But Bruno also agrees that his company sometimes struggles to relate that message to the consumer.
Keeping Xbox Live on top
Over the life of the Xbox 360, Microsoft’s Xbox Live established a reputation as the top online-gaming service. The company’s cloud initiative is a big part of helping it maintain that position going forward.
Xbox Live currently has 48 million members. Microsoft won’t disclose what percentage pays the subscription fee for the Xbox Live Gold premium tier, but it is not an insignificant number. It’s also not an insignificant amount of revenue. The company wants to keep Xbox Live on top so it can continue collecting that cash on a regular basis.
Sony has slowly built up its PlayStation Plus subscription service as a competitor by offering full retail games for free to subscribers. On PlayStation 4, Sony will also require Plus for players to connect to multiplayer gaming — just like Xbox Live. The generational switch could provide many gamers with the opportunity to jump ship from one console and online service to another. That’s pushing Microsoft to improve its service. It’s counting on the cloud features to help keep Xbox Live relevant.
Extending the power of Xbox One
Xbox Live Compute isn’t just about dedicated servers for online shooters. Microsoft developer Turn 10 is using the cloud in its upcoming game, Forza Motorsport 5, to power its Drivatar system. This is the racing game’s artificial-intelligence system that enables the title to create an online representation of each player that drives like they do. Forza’s overall computer-controlled opponent intelligence will also improve as Xbox Live Compute breaks down and incorporates all the data from every player.
These are examples of CPU operations that developers now have can choose to perform locally on the console or remotely on a server. Typically, a computer’s CPU handles math-heavy computations like enemy A.I. and the rules and systems of a game world. The GPU handles things like lighting and the polygons. These are just examples, since the Xbox One uses an AMD APU chip that combines the CPU and GPU.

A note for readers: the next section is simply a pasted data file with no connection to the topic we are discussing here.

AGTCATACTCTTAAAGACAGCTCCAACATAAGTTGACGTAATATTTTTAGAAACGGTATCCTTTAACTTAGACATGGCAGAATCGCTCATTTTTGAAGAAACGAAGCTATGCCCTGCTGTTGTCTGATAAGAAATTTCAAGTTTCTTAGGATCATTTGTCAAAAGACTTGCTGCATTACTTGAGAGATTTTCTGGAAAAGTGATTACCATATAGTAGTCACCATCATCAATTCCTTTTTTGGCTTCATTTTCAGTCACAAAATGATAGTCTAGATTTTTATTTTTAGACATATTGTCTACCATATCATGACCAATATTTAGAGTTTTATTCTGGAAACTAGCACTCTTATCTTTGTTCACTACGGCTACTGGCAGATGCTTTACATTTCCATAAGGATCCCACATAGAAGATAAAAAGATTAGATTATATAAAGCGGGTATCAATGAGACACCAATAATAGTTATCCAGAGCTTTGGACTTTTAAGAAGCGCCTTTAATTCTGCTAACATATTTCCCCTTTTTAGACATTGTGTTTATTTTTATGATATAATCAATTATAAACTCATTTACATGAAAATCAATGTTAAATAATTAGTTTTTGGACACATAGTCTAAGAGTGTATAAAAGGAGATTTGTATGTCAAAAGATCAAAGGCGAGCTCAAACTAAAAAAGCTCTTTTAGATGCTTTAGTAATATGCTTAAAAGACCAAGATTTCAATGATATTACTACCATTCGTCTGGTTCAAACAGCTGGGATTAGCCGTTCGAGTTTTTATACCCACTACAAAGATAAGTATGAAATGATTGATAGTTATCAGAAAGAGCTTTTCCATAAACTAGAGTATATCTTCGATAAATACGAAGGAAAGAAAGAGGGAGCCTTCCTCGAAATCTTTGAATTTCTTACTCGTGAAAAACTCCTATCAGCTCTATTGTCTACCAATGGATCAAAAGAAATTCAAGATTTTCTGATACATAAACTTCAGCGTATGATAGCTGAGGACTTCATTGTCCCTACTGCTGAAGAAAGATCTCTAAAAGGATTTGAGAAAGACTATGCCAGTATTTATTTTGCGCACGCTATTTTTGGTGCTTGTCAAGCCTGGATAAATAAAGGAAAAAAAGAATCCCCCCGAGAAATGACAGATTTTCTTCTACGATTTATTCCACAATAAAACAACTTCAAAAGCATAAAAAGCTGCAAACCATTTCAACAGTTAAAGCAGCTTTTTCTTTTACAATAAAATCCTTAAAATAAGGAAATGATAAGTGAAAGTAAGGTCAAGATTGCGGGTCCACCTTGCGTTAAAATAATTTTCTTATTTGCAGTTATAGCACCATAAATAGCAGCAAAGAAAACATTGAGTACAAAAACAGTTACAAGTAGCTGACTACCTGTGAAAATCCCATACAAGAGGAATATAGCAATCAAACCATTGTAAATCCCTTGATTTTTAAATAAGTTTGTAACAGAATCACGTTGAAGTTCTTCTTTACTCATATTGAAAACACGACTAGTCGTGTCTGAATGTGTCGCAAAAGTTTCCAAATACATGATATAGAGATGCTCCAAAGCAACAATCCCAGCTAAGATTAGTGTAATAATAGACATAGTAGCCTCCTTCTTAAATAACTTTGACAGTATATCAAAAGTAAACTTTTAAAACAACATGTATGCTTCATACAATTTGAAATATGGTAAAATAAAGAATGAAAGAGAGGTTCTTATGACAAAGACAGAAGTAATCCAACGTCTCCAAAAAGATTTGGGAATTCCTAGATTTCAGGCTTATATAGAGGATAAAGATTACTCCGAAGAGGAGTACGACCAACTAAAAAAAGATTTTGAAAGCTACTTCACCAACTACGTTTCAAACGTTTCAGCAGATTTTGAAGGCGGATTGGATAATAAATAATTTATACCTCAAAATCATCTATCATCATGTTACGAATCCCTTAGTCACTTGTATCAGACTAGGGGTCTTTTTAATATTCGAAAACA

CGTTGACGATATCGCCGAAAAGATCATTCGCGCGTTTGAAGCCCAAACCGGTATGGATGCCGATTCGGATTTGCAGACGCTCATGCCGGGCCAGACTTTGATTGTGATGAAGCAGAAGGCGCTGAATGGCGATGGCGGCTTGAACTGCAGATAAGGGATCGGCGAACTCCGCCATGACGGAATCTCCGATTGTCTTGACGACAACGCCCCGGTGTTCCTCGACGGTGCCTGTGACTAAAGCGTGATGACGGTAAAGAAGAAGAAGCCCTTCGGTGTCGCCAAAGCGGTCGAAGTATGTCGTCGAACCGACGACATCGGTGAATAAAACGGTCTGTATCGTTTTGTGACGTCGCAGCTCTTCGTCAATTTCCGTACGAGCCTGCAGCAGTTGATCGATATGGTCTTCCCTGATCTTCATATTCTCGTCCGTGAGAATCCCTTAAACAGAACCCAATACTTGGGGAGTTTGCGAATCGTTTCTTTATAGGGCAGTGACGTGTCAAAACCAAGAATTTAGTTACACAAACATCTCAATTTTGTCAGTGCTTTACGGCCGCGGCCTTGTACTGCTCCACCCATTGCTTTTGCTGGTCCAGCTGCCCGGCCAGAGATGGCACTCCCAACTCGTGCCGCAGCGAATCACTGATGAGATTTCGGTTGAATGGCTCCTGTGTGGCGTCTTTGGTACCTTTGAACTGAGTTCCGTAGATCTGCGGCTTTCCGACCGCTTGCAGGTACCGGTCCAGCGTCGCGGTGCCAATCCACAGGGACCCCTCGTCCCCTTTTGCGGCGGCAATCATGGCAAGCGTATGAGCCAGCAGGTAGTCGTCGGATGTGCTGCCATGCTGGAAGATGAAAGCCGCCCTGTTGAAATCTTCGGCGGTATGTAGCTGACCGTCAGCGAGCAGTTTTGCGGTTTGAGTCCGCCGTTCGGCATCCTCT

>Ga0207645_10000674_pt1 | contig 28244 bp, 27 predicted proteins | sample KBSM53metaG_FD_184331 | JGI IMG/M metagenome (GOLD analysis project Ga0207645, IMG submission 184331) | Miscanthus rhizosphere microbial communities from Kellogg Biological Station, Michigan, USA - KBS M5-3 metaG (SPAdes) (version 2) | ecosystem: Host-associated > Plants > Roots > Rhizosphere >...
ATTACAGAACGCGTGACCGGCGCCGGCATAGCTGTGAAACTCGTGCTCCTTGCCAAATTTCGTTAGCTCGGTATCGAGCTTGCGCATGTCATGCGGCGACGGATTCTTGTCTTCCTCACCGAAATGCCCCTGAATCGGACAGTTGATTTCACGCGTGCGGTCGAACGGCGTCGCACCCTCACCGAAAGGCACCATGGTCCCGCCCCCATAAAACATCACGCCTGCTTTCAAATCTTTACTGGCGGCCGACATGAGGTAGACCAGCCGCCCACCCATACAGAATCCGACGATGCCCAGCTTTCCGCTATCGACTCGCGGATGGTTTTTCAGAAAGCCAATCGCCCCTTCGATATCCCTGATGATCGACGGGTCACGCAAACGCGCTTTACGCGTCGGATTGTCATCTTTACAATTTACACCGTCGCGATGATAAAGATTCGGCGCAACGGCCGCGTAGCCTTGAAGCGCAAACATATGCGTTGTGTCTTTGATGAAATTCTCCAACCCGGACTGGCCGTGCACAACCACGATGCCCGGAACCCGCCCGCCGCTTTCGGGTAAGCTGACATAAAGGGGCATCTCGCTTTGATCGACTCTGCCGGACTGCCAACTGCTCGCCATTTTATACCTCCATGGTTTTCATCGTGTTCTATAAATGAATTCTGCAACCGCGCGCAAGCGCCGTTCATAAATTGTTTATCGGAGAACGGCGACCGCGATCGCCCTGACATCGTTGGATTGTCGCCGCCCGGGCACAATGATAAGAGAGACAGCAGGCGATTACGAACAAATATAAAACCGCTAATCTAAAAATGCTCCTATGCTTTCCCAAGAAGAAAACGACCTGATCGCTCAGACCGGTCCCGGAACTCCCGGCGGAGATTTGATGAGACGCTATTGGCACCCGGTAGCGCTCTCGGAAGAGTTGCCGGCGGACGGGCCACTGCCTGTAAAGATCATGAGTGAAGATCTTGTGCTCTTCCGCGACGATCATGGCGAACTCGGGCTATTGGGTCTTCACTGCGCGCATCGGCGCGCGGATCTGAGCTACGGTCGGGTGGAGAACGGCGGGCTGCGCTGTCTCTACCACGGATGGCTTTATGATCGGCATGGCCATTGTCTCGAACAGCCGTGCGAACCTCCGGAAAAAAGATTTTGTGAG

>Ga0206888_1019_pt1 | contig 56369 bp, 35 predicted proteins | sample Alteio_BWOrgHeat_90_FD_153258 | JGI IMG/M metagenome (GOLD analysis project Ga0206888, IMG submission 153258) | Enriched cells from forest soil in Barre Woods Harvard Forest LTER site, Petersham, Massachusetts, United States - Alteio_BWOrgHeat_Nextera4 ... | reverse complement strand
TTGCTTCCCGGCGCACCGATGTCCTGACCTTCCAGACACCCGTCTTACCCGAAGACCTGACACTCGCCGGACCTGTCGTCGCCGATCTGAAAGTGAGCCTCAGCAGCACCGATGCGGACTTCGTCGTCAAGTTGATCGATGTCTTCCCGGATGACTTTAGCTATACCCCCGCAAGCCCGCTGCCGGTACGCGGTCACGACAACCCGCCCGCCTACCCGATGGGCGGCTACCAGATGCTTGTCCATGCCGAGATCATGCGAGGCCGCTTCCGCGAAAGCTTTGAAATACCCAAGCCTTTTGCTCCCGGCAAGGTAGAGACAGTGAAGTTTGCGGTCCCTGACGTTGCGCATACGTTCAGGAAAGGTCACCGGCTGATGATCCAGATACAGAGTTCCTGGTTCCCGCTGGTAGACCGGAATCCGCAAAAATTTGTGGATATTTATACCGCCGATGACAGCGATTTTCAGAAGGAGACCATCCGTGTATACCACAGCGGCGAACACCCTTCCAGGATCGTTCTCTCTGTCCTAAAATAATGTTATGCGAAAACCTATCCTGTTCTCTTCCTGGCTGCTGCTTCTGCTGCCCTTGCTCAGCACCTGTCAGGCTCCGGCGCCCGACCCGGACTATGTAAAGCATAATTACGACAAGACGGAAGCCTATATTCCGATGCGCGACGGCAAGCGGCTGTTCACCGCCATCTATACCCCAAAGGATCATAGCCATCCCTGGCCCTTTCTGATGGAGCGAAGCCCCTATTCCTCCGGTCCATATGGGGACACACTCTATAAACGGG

“Whatever a developer decides to do locally, it could take away from some other operation it intends to perform,” says Bruno. “Giving the ability to unload some jobs does free up some resources to maybe give a higher-fidelity experience.”
Right now, however, Xbox One won’t unload any of its GPU calculations into the cloud. That means an Xbox One’s games visuals are still mostly determined within the box itself. The main issue for the visuals is that GPU information is very sensitive to latency. It likely can’t wait for the data to travel back and forth across an Internet line.
“It’s not that we aren’t able to do [GPU calculations in the cloud],” said Bruno. “We made a choice to focus on CPU and not GPU. CPU operations that don’t have latency sensitivity are good things to move to the cloud. Non-player-character AI is a great thing to move to the cloud because the client can just as easily interpret that data while not hogging local resources.”
We asked Bruno if this meant that Xbox Live Compute could eventually start handling more visual data if Internet latency is less of an issue in the future, but he didn’t have an answer.
“I’m probably not the guy to answer that,” he said. “I’m largely focused on CPU, but I’m interested to see how things evolve between CPU and GPU over the next several years.”
Bruno would say one thing on the topic.
“I believe we’re going to do more [with Xbox One’s visuals] in the longer term because of the way the server technology is evolving,” he said. “I think we will see more operations shifted remotely as connection speeds get better and as CPUs in the cloud get even bigger. You’re naturally going to see more longevity out of the box.”
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Microsoft Studios is the video game production wing for Microsoft, responsible for the development and publishing of games for the Xbox, Xbox 360, Xbox One, Games for Windows and Windows Phone platforms. They were established in 2002 a... read more »